With reference to
With reference to step 560, if a mesh point does not receive a confirming reply, in response to a periodic message it sent out, the mesh point broadcasts a new route request message. If an originating mesh point sent out a periodic message, and did not receive a confirmation reply from a destination mesh point, the connection between those two points is no longer valid. Such a situation could occur for several reasons, e.g., either the originating point or the destination moved out of range of the other, or the destination point is no longer receiving, or, in the case of multi-hop routes, some node along the route failed to forward the periodic message for any reason. In any of these cases, the originating mesh point should broadcast a route request message. If the originating point has lost its connection through movement, a new connection to the mesh network could be established. If the destination point lost its connection through movement, it could be reachable along a new route. If some intervening node along the former route is not functioning properly, an alternative route, albeit perhaps a longer one, might be located to reestablish a link.
With reference to
In step 570, the originating node, in response to broadcasting a route request message in step 360, discovers a new neighboring mesh point. This can be accomplished, in some embodiments, through methods detailed above with reference to
Continuing the previous example, after device 399 has moved to a new location, it can discover mesh node 360, and establish a connection with it, and to wireless mesh network 300.
In step 580, the originating node propagates a route error message, via the new connection, through the mesh network. In many embodiments, the route error message is propagated through the tree structure of the mesh network, ensuring that the message will reach all affected nodes. This route error message informs the mesh nodes of the network that old routes for reaching the originating node, or routes that passed through the originating node, are no longer valid. In some embodiments, the route error message also provides information necessary to establish new routes to the originating node.
Continuing the previous example, after device 399 has established a connection with mesh node 360, it propagates a route error message throughout mesh network 300, using the tree structure. The route error message essentially states that device 399 is no longer connected to wireless mesh network 300 through nodes 340 and 370, and is connected via node 360.
In step 590, route information is updated throughout the mesh network to reflect the changes detailed in the route error message. In some embodiments, any stored routes that reached the originating node via its old connection to the network, and any routes that passed through the originating node via its old connection to the network, are no longer valid. Further, in some embodiments, new routes are constructed to allow connections to the originating node via its new connection to the network. In some embodiments, the root node redirects outside packets addressed to the originating node to use these new routes.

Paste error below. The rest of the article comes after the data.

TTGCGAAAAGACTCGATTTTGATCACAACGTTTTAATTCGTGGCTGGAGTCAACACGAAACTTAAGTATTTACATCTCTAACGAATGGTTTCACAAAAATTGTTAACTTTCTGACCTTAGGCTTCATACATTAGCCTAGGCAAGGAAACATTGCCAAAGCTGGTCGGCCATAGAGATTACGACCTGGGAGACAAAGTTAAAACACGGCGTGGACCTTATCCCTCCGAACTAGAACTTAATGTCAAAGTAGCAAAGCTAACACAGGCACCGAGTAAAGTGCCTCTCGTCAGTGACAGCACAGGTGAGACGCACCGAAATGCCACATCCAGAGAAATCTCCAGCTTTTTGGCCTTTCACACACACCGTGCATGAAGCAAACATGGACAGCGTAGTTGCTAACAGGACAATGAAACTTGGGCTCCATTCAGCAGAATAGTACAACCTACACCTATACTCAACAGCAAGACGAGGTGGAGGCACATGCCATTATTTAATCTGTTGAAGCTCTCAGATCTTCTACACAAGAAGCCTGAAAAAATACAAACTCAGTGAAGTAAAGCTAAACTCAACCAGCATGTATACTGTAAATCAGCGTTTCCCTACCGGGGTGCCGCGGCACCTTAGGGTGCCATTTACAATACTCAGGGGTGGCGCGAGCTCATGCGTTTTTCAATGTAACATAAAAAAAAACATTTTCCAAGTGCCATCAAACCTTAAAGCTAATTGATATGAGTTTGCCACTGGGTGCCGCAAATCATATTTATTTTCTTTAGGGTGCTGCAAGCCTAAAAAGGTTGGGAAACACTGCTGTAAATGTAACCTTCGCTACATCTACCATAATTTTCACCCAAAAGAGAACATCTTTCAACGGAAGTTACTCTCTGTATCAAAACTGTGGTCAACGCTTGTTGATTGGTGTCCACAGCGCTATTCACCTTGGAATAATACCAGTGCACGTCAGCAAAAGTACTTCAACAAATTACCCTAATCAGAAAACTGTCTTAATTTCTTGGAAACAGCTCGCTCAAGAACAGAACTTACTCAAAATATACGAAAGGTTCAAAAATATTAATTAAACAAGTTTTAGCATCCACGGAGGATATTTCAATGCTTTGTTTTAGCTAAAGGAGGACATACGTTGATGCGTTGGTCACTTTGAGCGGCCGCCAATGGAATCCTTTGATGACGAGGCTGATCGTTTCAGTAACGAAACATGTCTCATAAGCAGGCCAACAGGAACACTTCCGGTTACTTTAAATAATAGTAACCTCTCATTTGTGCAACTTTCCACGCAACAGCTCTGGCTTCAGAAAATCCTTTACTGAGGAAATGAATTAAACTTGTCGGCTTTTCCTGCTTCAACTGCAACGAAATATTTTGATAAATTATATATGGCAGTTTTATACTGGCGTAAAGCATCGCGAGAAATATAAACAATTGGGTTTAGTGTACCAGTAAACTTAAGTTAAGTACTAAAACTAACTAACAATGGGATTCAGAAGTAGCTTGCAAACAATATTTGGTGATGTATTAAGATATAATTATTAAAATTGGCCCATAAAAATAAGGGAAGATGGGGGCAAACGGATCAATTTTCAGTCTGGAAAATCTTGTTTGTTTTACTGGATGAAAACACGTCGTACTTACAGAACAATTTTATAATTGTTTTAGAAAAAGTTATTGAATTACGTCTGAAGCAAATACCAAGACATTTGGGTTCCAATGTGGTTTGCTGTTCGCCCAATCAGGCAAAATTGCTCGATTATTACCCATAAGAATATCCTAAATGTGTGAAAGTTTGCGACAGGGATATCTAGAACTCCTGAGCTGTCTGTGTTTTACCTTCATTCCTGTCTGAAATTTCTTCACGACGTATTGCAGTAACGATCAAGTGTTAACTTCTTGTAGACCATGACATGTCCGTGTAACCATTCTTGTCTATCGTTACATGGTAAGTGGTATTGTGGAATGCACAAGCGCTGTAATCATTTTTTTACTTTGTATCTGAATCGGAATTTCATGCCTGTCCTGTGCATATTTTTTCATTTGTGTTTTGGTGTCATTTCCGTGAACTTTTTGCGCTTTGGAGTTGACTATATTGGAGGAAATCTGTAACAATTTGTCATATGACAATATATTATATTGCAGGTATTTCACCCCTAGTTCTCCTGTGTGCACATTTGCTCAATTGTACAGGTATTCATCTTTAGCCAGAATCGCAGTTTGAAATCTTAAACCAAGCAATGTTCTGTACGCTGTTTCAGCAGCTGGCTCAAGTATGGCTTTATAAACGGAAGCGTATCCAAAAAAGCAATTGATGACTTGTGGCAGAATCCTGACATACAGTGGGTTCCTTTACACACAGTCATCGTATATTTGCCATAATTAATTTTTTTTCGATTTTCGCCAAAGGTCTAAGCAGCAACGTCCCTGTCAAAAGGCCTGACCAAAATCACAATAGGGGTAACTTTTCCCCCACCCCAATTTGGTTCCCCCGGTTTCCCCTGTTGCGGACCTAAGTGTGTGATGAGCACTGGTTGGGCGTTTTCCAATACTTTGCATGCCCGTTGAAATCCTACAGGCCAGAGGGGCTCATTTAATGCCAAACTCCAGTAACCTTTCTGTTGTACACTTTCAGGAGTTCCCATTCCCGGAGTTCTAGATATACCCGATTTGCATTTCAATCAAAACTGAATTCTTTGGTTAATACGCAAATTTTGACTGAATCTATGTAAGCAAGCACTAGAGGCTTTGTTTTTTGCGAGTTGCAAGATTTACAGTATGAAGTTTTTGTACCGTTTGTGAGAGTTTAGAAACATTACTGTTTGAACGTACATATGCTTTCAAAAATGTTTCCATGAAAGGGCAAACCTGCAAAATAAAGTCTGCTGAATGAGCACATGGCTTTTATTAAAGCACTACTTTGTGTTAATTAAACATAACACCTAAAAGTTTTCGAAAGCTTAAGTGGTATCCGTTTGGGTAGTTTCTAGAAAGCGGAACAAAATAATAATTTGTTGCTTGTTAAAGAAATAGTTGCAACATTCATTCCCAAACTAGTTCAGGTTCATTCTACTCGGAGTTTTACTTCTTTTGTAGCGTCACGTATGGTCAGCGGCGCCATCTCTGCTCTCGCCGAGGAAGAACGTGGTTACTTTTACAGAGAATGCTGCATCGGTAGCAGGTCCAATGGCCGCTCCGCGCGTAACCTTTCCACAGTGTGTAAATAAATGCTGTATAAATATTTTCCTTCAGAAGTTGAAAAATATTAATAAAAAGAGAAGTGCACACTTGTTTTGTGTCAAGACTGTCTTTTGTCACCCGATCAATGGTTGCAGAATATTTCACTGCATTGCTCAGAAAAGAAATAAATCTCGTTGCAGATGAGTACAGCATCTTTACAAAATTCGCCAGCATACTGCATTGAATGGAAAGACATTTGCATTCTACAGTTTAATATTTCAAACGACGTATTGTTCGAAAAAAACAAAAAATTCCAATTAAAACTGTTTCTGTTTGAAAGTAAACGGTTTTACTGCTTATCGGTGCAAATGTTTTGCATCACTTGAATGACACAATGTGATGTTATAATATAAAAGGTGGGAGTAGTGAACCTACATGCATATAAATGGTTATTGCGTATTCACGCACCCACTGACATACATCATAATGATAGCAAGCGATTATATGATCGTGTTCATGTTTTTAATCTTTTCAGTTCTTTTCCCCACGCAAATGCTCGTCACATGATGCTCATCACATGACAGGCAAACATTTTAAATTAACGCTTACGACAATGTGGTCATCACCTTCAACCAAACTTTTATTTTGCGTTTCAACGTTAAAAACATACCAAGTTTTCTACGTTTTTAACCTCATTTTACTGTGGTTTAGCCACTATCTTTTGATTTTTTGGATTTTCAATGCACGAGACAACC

Continuing the previous example, in response to the route error message sent out by device 399, the mesh nodes of wireless mesh network 300 which had previously established routes to device 399 are updated. Mesh nodes 340 and 370, for example, no longer expect device 399 to be directly connected. Root node 310 updates to reflect a new route from device 399 to the Internet, passing through mesh nodes 360 and 330.
A Method of Intra-Mesh Network Communication
With reference now to
With reference now to step 610, unicast data is sent from a source mesh point to a destination mesh point, using the tree structure of a mesh network. If the source mesh point is not aware that the destination mesh point is in the same mesh network, it will send the data up the tree structure. When the data reaches a mesh point that is a common ancestor node to both the source mesh point and the destination mesh point, e.g., the root node, it can be sent down the tree structure to reach the destination mesh point.
For example, with reference to
With reference now to step 620, the common ancestor node, upon recognizing that data is being passed intra-mesh, flags a packet. Flagging the packet header, in some embodiments, will allow the destination node to realize that data is being sent intra-mesh, as opposed to originating outside the mesh network.
Continuing the example from above, mesh point 330 will flag a data packet as being from mesh point 370, which is within the same mesh network as the destination point, node 360, before routing the packet to node 360.
With reference now to step 630, the destination point receives the flagged data packet.
Continuing the preceding example, the flagged data packet arrives at the destination node, mesh point 360.
With reference now to step 640, the destination point seeks to establish an optimal distance vectoring route between the source point and the destination point. In some embodiments, this is accomplished through the method described above, with reference to
Continuing the preceding example, mesh point 360 will send out a route request method, seeking a direct connection or a more optimal route for data to flow between mesh points 370 and 360. The route along the tree structure is three hops in length. Mesh point 360 could discover a two hop route, passing through node 350, and establish a route along that more optimal path.